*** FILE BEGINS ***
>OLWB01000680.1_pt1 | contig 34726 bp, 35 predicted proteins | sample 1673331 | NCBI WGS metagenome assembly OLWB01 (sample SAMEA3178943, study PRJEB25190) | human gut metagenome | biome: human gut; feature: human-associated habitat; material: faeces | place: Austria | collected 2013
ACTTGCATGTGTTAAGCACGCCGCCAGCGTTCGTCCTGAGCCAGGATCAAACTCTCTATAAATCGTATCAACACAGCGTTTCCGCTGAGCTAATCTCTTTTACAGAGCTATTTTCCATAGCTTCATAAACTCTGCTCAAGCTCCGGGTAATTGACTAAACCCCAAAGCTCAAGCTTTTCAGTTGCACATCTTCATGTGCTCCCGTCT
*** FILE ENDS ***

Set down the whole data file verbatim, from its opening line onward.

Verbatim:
>OLWB01000680.1_pt1 | contig 34726 bp, 35 predicted proteins | sample 1673331 | NCBI WGS metagenome assembly OLWB01 (sample SAMEA3178943, study PRJEB25190) | human gut metagenome | biome: human gut; feature: human-associated habitat; material: faeces | place: Austria | collected 2013
ACTTGCATGTGTTAAGCACGCCGCCAGCGTTCGTCCTGAGCCAGGATCAAACTCTCTATAAATCGTATCAACACAGCGTTTCCGCTGAGCTAATCTCTTTTACAGAGCTATTTTCCATAGCTTCATAAACTCTGCTCAAGCTCCGGGTAATTGACTAAACCCCAAAGCTCAAGCTTTTCAGTTGCACATCTTCATGTGCTCCCGTCT